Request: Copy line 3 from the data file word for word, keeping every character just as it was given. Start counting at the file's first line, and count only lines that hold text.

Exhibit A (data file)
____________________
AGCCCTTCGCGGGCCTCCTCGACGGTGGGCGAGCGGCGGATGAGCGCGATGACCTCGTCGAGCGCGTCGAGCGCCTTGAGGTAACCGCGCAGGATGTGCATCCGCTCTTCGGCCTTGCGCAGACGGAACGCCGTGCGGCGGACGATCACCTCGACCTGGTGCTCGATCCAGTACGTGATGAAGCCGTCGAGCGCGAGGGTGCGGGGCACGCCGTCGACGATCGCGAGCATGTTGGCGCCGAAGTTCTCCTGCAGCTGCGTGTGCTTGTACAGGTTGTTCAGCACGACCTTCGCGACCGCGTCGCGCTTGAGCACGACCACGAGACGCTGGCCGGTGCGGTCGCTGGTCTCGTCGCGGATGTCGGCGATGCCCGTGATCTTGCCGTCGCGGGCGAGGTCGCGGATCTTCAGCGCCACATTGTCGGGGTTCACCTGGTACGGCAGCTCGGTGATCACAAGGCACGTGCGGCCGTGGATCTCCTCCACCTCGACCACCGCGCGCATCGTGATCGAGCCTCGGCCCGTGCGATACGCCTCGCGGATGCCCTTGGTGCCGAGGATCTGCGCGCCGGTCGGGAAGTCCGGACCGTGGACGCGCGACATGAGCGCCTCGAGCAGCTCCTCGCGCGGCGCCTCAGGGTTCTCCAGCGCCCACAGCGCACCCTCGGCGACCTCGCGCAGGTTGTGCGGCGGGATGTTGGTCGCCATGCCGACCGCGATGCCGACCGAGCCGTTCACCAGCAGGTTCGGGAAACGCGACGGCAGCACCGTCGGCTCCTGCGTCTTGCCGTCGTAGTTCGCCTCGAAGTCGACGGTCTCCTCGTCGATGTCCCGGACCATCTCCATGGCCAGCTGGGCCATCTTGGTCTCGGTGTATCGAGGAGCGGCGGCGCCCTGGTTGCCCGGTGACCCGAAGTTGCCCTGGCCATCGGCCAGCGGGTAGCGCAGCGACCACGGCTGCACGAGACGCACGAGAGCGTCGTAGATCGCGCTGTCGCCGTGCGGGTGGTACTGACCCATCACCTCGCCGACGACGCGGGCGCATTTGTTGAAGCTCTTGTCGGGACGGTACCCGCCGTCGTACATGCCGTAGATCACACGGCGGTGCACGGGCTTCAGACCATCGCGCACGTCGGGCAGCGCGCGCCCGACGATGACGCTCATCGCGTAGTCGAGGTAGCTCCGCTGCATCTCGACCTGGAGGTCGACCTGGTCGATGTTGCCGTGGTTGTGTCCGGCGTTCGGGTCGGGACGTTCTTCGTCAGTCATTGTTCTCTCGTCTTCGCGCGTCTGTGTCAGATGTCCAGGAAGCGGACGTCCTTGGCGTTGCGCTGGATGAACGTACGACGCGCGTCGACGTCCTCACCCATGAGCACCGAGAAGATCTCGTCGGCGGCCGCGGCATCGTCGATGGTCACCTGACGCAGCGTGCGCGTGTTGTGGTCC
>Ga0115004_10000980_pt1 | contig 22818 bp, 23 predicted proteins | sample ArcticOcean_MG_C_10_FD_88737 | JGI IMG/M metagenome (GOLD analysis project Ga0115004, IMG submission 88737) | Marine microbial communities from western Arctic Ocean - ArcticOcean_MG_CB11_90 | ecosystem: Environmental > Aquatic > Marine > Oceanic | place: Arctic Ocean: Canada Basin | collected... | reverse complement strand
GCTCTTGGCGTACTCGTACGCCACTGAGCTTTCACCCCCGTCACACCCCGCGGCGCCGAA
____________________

GCTCTTGGCGTACTCGTACGCCACTGAGCTTTCACCCCCGTCACACCCCGCGGCGCCGAA